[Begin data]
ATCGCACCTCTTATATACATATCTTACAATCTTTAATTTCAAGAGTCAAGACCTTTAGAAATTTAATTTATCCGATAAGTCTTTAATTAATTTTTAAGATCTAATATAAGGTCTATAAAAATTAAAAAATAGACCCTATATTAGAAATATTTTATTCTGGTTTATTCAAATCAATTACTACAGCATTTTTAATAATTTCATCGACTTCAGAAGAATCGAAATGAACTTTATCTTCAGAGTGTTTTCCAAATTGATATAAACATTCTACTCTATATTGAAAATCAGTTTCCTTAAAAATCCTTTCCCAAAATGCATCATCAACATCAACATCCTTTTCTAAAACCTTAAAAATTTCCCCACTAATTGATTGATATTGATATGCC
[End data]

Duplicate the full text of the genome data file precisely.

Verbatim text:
ATCGCACCTCTTATATACATATCTTACAATCTTTAATTTCAAGAGTCAAGACCTTTAGAAATTTAATTTATCCGATAAGTCTTTAATTAATTTTTAAGATCTAATATAAGGTCTATAAAAATTAAAAAATAGACCCTATATTAGAAATATTTTATTCTGGTTTATTCAAATCAATTACTACAGCATTTTTAATAATTTCATCGACTTCAGAAGAATCGAAATGAACTTTATCTTCAGAGTGTTTTCCAAATTGATATAAACATTCTACTCTATATTGAAAATCAGTTTCCTTAAAAATCCTTTCCCAAAATGCATCATCAACATCAACATCCTTTTCTAAAACCTTAAAAATTTCCCCACTAATTGATTGATATTGATATGCC